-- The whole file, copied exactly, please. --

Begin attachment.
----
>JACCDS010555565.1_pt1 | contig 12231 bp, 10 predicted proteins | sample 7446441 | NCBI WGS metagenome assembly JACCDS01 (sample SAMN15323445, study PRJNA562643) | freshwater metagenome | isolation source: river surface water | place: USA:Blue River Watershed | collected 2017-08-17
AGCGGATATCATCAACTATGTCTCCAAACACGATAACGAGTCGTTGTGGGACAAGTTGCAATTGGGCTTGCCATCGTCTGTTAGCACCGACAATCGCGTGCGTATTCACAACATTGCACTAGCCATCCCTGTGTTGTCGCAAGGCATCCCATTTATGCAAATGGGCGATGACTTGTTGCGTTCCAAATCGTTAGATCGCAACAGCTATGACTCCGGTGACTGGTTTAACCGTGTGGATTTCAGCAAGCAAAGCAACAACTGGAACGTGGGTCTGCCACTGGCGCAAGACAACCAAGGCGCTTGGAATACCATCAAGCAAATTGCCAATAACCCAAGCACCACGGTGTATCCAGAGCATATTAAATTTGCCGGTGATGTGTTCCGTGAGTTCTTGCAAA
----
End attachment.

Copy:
>JACCDS010555565.1_pt1 | contig 12231 bp, 10 predicted proteins | sample 7446441 | NCBI WGS metagenome assembly JACCDS01 (sample SAMN15323445, study PRJNA562643) | freshwater metagenome | isolation source: river surface water | place: USA:Blue River Watershed | collected 2017-08-17
AGCGGATATCATCAACTATGTCTCCAAACACGATAACGAGTCGTTGTGGGACAAGTTGCAATTGGGCTTGCCATCGTCTGTTAGCACCGACAATCGCGTGCGTATTCACAACATTGCACTAGCCATCCCTGTGTTGTCGCAAGGCATCCCATTTATGCAAATGGGCGATGACTTGTTGCGTTCCAAATCGTTAGATCGCAACAGCTATGACTCCGGTGACTGGTTTAACCGTGTGGATTTCAGCAAGCAAAGCAACAACTGGAACGTGGGTCTGCCACTGGCGCAAGACAACCAAGGCGCTTGGAATACCATCAAGCAAATTGCCAATAACCCAAGCACCACGGTGTATCCAGAGCATATTAAATTTGCCGGTGATGTGTTCCGTGAGTTCTTGCAAA